City firm Lawrence Graham has beaten off five firms to win a place as adviser to the National Lottery Commission for the third time.
The five other London-based contenders for the contract included Field Fisher Waterhouse, which is understood to have come a “close second”, after being only one of two firms to reach the final draw of the tendering process last month.
Lawrence Graham originally won the National Lottery regulator's contract in a similar beauty parade in 1993, when the work was put out to tender for the first time. However it was forced to pitch again in 1996.
The bid for the three-year contract initially involved a written submission, followed by a presentation and a further interview.
A four-strong team at Lawrence Graham pitched for the business led by Michael Storar, head of the corporate department with support from corporate partners Wendy Batchelor and Richard Elphick and assistant Fiona Gelsthorpe.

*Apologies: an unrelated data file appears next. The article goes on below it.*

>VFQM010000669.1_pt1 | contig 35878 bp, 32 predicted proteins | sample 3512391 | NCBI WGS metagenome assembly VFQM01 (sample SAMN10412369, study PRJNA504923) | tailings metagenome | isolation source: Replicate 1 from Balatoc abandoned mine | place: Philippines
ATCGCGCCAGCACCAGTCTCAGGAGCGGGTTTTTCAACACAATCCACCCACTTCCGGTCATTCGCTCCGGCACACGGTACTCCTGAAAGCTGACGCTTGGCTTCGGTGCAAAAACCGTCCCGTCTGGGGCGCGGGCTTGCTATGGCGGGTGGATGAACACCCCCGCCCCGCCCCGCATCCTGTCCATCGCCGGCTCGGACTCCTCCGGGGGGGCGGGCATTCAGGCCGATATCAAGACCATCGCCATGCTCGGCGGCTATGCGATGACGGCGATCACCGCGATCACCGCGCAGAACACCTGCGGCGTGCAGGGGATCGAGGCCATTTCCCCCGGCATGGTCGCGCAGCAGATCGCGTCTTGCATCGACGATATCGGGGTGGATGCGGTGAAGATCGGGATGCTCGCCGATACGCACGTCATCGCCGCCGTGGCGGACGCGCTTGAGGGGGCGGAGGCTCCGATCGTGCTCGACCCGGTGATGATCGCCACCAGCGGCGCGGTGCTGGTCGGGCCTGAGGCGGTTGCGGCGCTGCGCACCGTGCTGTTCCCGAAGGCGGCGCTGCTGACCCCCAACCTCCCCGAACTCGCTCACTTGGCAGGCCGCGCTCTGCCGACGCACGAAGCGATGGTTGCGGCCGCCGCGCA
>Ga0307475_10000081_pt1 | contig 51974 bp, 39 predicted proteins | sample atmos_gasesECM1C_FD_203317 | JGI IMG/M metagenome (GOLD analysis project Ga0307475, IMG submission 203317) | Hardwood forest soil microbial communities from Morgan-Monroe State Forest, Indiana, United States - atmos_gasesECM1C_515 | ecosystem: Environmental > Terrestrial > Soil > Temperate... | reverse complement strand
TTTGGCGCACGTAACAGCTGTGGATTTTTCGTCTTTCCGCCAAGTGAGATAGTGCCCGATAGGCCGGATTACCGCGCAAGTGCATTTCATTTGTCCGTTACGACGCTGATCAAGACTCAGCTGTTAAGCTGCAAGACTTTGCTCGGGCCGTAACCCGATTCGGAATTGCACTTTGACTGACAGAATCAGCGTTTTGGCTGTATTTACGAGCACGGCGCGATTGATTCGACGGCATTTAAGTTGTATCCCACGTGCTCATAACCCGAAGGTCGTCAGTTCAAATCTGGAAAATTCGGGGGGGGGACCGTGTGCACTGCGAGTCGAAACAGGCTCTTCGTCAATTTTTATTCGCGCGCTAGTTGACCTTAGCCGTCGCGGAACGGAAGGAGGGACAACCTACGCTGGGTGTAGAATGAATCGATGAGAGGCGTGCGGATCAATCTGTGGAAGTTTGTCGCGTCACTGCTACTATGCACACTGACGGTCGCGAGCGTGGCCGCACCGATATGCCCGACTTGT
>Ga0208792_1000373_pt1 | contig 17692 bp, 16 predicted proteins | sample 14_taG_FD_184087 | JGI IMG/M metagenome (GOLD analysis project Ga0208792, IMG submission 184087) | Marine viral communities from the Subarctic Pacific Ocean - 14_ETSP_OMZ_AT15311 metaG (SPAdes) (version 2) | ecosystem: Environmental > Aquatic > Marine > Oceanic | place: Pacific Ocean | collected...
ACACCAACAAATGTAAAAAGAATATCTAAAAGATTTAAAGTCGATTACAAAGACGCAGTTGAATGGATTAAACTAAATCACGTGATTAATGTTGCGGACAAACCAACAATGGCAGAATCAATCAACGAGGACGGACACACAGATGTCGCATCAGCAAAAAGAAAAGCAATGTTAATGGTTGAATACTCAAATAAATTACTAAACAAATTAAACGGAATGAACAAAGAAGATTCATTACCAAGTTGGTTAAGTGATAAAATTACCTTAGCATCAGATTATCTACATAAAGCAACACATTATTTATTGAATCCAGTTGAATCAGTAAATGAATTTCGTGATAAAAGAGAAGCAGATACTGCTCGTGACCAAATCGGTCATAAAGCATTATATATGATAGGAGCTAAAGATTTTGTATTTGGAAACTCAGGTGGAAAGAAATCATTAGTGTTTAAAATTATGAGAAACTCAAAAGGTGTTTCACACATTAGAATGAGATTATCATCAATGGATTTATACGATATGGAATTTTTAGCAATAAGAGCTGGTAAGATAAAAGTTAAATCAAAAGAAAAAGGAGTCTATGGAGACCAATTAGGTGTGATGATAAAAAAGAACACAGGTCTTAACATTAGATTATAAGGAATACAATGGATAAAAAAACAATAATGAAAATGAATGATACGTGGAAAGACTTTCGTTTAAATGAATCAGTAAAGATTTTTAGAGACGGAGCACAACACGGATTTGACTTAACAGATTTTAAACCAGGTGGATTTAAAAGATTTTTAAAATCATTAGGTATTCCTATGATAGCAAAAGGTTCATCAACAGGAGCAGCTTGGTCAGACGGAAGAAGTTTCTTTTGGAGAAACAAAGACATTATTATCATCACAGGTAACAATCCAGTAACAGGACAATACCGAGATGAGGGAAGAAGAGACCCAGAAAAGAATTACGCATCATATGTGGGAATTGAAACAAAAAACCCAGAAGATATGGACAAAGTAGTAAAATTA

Batchelor says it is unknown how much the contract is worth: “It is not one of those fixed-fee contracts, it is for a set period of time as were the other contracts we were involved in.”
Storar says: “We were heavily involved in the last round of the bidding process and a Camelot evaluation team was even set up in our building.”
He says the firm's first task under the new contract will be the bidding process for selecting the next National Lottery operator. “We have already been working for some time on what happens and will continue to be heavily involved for the next two to three months.”
Storar says his team works “fairly closely” with Treasury solicitors, the in-house lawyers for the National Lottery Commission.
Lawrence Graham advises on corporate, commercial, finance and intellectual property while the Treasury solicitors advise on constitutional issues.
The current National Lottery operator Camelot has its own panel of firms which includes Cameron McKenna and Baker & McKenzie for corporate and commercial work.
Camelot has also retained Macfarlanes to recommend firms to advise lottery winners. Macfarlanes suggests up to three firms for the private client work, which are introduced to the winners on rotation.